“That just won’t work here.”
“The teachers don’t want it!”
“Ha! They wouldn’t even be able to the find the power button!”
How often have we, as EdTech leaders and early adopters in our schools, heard lines like these before? It could be after coming back from a really cool conference and being incredibly excited to share some wonderful new EdTech resources with our fellow teachers, and then someone invariably responds with a negative comment about how the teachers just don’t want it. Period. End of story.
Well, a recent survey conducted in partnership with the Bill and Melinda Gates Foundation asked teachers across America to gauge the effectiveness of different types of education materials. When asked to evaluate the statement “Digital resources such as classroom technology and wed-based programs help my students’ academic achievement,” 44% indicated that they agreed strongly with that statement, and whopping 93% of all teachers indicated that they agreed, either strongly or somewhat! When asked to evaluate a similar statement, which indicated that the aforementioned digital resources “engage my student in learning,” again, 95% of teachers agreed, either strongly or somewhat. (Check out the infographic of responses by clicking on the image below).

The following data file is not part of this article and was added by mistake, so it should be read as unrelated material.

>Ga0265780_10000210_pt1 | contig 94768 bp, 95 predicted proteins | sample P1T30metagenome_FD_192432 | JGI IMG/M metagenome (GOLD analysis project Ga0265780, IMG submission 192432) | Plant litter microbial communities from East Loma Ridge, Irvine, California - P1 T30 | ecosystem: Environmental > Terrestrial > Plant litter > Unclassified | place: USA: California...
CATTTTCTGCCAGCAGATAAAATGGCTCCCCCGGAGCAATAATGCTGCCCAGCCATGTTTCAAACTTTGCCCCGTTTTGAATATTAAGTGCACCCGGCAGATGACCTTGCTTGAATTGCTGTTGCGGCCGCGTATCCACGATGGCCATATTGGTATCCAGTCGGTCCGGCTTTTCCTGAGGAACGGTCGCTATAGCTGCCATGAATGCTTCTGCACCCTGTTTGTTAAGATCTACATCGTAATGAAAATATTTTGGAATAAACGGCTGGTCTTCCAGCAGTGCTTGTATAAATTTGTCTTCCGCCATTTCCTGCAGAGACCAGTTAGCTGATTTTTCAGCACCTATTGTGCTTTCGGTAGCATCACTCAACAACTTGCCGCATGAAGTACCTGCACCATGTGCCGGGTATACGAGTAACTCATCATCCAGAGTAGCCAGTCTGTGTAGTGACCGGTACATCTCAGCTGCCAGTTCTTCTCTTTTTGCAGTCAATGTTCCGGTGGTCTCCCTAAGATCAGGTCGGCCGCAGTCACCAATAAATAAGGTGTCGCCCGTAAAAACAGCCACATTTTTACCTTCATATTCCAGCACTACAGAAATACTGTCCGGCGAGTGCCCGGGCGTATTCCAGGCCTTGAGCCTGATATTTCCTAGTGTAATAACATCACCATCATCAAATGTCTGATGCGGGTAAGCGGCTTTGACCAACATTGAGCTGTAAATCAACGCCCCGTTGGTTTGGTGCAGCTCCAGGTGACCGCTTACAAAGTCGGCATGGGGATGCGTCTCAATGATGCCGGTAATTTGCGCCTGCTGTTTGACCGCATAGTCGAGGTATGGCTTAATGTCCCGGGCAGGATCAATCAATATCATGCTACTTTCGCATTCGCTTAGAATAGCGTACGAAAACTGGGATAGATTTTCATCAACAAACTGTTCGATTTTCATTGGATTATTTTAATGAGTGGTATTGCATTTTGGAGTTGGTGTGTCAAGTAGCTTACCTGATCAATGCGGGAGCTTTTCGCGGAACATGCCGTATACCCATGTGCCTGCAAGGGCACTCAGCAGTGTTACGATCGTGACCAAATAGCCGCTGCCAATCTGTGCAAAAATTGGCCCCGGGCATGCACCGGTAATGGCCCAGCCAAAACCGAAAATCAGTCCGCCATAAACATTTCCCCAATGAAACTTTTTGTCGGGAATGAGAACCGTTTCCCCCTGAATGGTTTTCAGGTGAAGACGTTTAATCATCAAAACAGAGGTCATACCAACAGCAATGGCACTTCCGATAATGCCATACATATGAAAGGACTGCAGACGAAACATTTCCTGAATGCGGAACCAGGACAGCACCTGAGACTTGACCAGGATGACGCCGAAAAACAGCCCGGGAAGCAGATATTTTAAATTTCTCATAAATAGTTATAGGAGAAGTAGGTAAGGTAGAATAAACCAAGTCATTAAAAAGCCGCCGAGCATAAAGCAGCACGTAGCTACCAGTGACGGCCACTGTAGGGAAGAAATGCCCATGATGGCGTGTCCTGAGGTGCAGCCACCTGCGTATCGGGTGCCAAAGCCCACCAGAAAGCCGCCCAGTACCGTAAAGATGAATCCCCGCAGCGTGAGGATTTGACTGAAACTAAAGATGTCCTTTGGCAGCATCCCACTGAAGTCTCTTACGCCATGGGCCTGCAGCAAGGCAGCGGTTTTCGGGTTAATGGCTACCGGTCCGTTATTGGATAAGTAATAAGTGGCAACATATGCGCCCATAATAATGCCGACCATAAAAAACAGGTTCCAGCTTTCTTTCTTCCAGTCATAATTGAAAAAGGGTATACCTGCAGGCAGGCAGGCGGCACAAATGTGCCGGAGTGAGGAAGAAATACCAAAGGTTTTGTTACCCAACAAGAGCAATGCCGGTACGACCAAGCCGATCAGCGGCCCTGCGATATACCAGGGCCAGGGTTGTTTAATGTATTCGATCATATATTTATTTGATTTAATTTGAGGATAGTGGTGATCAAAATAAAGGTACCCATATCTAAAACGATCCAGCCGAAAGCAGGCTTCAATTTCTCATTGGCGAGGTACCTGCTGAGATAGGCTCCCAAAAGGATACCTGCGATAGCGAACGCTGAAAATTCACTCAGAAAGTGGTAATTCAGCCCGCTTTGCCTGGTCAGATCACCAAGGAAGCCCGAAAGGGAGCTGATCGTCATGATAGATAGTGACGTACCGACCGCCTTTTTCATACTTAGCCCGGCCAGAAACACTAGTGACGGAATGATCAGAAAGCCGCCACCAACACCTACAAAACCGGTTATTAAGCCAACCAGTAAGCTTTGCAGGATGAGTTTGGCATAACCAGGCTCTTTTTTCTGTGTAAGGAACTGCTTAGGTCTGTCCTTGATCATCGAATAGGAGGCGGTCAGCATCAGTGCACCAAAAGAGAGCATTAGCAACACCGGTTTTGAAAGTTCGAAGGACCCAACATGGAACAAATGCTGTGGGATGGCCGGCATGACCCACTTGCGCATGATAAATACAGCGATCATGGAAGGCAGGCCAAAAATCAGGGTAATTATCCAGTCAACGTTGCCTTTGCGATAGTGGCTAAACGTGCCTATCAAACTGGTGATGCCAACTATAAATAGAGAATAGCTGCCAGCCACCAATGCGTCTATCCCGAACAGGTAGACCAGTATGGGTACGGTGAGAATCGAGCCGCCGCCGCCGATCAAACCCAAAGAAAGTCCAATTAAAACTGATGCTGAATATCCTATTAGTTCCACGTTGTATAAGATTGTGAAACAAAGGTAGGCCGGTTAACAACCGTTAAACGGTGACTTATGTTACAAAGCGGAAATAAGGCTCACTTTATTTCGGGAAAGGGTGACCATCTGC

While I will grant you that this data is from only one survey, the results are nonetheless striking. They indicate a level of buy in by our faculty that is not generally ascribed to them. This information should get us excited, because it points to a range of really cool possibilities for integrating technology in more meaningful ways in our schools going forward.
But at the same time, the data should be sobering.
We should be asking ourselves: Why, with the acknowledgement from teachers that technology HELPS students learn and achieve, are we not more successful at integrating EdTech in our schools? I think the missing element here (and it’s not rocket science!) is training and support. The contrasts between this data and the reality of the facts on the ground in terms of teacher technology adoption, leads me to believe that we need to redouble our efforts at outreach, support, and cultivating a culture where it is ok to experiment and fail. As the survey indicates, our teachers like EdTech. They even see it as educational valuable. But all too often, they don’t know where to start. It becomes all the more vital for us to smile, be patient, and teach technology to staff members that want to integrate EdTech, but just don’t know how to yet.
(Of course the cynical response could be “well, Jewish schools are different,” or “this survey is bunk,” etc etc. What do you think? Is it as simple as providing support? Are there deeper issues here?